For every large-scale cyberattack in the last few years, cybersecurity experts and the western intelligence community have accused either Russia, China, Iran or North Korea. Those four nations have been designated enemy states of the U.S. and hence are regularly named by cybersecurity researchers. But now, Facebook says it has been able to detect the identity of a cyberespionage group from Vietnam.
Named APT32, also known as Cobalt and OceanGroup, the group is known for targeting companies, journalists, human rights activists, news agencies and political dissidents in Vietnam and abroad. The group is believed to be backed by the Vietnamese government due to the nature of the attacks.
Facebook said that Vietnam's local IT firm CyberOne Group, also known as CyberOne Security, was actually behind APT32. "Our investigation linked this activity to CyberOne Group, an IT company in Vietnam (also known as CyberOne Security, CyberOne Technologies, Hanh Tinh Company Limited, Planet and Diacauso)," Facebook said in a blog post.
Abuse of Facebook's Platform
Facebook's cybersecurity researchers said that APT32 hackers had been abusing the social media platform to target the victims. The hacker's group created fake accounts on Facebook, posing as businesses or activists. The group would befriend the targets and send them links containing malware to steal sensitive information or spy on them. The hackers also used romantic lures as per Facebook.
Furthermore, the group also managed to evade Google's malware detection on the Play Store by uploading apps, imitating legitimate utility apps, laced with malware. The APT32 hackers then share the links to the app on Facebook with the targets to spy on them.
"These efforts often involved creating backstops for these fake personas and fake organizations on other internet services so they appear more legitimate and can withstand scrutiny, including by security researchers. Some of their Pages were designed to lure particular followers for later phishing and malware targeting," Facebook said.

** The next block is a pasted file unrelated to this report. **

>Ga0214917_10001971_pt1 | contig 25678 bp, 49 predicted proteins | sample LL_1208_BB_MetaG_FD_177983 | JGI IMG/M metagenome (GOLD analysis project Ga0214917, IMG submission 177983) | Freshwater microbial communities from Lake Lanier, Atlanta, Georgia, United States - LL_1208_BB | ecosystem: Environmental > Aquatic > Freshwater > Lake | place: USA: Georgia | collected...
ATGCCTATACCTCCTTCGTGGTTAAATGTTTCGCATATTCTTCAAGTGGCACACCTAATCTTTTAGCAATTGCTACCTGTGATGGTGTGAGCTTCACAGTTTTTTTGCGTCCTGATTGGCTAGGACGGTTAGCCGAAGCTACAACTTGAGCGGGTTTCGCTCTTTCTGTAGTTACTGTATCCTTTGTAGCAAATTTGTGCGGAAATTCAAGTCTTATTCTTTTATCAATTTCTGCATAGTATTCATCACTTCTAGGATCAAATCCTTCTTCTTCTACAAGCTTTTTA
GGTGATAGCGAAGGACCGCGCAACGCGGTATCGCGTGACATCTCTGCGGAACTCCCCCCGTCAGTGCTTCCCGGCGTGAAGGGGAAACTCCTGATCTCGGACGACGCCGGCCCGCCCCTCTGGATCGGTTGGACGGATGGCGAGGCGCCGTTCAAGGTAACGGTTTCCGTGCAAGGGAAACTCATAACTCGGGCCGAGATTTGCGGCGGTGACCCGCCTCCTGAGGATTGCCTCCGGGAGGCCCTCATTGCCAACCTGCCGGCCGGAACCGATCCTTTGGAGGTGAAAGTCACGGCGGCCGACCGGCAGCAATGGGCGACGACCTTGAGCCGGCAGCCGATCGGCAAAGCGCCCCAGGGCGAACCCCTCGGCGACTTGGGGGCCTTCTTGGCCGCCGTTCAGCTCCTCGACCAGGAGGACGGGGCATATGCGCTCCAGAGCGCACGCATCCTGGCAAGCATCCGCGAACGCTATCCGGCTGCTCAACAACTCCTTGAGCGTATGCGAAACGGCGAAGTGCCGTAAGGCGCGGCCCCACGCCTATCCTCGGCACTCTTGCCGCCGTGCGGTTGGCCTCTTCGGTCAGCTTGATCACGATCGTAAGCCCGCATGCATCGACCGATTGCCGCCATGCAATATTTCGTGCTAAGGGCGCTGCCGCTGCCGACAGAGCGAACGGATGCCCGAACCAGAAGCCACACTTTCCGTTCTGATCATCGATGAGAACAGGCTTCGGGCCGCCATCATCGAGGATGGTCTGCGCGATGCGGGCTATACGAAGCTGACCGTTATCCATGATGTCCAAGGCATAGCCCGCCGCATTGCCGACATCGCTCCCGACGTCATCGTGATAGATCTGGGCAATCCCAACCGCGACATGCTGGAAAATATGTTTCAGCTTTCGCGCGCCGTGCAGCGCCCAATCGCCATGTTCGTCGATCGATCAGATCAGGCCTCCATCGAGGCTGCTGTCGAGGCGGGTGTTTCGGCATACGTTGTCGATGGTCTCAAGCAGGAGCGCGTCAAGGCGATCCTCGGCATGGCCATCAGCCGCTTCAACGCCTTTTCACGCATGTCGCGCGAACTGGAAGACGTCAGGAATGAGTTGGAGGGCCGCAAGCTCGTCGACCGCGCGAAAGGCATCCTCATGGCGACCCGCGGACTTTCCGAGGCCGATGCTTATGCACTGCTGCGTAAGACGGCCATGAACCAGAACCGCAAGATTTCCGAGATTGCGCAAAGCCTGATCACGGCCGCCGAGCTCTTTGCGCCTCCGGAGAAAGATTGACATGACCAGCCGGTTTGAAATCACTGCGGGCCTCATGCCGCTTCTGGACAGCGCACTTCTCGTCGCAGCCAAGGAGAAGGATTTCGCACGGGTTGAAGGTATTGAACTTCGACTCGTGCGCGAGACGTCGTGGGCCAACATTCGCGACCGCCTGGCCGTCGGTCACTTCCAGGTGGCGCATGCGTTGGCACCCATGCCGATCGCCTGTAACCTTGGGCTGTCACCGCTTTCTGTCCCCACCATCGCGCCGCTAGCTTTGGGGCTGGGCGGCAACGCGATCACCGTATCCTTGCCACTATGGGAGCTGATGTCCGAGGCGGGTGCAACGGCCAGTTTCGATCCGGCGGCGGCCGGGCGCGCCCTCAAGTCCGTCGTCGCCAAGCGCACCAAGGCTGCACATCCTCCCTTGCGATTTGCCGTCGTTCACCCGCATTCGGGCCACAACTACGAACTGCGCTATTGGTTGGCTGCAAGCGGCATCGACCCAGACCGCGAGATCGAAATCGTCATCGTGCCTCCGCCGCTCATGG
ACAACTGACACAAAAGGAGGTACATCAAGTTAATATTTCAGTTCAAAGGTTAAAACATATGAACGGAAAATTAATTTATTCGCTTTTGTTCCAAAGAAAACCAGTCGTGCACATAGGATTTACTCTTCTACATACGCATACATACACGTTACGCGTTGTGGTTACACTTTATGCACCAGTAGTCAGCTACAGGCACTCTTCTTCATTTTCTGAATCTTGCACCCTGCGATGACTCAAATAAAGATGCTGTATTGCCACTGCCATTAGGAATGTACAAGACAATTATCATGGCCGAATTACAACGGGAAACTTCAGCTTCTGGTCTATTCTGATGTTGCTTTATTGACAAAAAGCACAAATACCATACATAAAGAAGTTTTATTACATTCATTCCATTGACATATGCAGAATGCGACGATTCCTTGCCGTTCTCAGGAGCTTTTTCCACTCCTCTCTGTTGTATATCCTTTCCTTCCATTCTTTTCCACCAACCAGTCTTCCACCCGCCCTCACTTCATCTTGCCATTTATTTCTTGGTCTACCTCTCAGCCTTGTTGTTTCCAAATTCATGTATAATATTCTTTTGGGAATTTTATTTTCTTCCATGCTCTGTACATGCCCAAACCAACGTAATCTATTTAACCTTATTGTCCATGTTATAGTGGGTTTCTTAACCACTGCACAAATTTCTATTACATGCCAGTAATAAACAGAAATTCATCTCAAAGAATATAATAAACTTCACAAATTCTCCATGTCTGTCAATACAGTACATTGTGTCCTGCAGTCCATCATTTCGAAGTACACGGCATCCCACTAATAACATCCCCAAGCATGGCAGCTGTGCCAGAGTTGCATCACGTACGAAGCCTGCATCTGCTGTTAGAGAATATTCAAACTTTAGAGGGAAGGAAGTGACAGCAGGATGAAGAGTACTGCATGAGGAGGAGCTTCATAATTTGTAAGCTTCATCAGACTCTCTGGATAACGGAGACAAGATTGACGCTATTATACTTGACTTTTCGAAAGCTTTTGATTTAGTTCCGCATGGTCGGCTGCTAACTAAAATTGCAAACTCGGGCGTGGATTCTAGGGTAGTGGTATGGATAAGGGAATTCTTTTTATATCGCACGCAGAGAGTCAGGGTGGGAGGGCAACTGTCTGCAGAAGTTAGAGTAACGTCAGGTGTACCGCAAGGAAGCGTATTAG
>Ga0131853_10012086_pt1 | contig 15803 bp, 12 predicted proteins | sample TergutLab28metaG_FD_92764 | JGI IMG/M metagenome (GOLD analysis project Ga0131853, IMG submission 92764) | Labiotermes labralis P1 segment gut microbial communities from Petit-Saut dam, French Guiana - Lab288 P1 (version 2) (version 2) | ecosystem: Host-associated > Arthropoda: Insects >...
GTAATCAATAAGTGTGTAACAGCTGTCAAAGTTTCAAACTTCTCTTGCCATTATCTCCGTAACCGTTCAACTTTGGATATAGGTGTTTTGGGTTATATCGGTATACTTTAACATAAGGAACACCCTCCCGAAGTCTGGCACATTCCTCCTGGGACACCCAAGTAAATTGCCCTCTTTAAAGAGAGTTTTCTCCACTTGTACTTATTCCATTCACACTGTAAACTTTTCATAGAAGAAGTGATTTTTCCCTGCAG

Facebook has taken down the group's accounts and pages on the platform while also blocking the domains to prevent it from reusing again in the future. Apart from that, the tech giant has shared the YARA rules and malware signature to help identify and classify the malware on other social media platforms.
Long History of Cyberattacks
Although APT32 is not as popular as the groups from China and Russia, it has long been associated with different cyber crimes but has never been identified. Recently, it came to the spotlight for targeting local health authorities and government officials in Wuhan, China where the novel Coronavirus first emerged. The target of the attacks in April 2020 was to get information about COVID-19 disease, reported ZDNet.
Among the group's targets were politicians and government agencies of neighboring countries like Laos, Cambodia and the Philippines. It also stole data from prominent carmakers like BMW, Toyota and Hyundai last year within a short span of time, reported. Furthermore, the group has shown versatility in adapting to new techniques. The group uses social engineering attacks, drive-by downloads, custom malware for Windows, malware for macOS, besides exploiting well-known bugs in open-source tools to target its victims.
All of its targets and adaptability to new techniques are examples of a persistent threat group that is resourceful. Such attributes are only found in sophisticated hacker groups from China, Russia, North Korea and Iran. However, the Vietnamese government previously denied any links with the group while the CyberOne Group which has an office in Ho Chi Minh City in Vietnam also rejected the allegations. "We are NOT Ocean Lotus. It's a mistake," an individual who handled the company's now-defunct Facebook page told Reuters.
Facebook vs Vietnam
This is the first time that a company other than the U.S. Department of Justice and prominent cybersecurity firms like FireEye has documented and identified a hacker's group, linking it to the government. One reason could be the stand-off between Facebook and the Vietnam Government.
The country's communist government has pressurized Mark Zuckerberg's company to censor anti-state content on its platform. The county's lawmakers have even threatened to ban the platform if Facebook didn't comply with the requests. Facebook initially refused and as a result, the servers in the country were taken offline and eventually had to comply.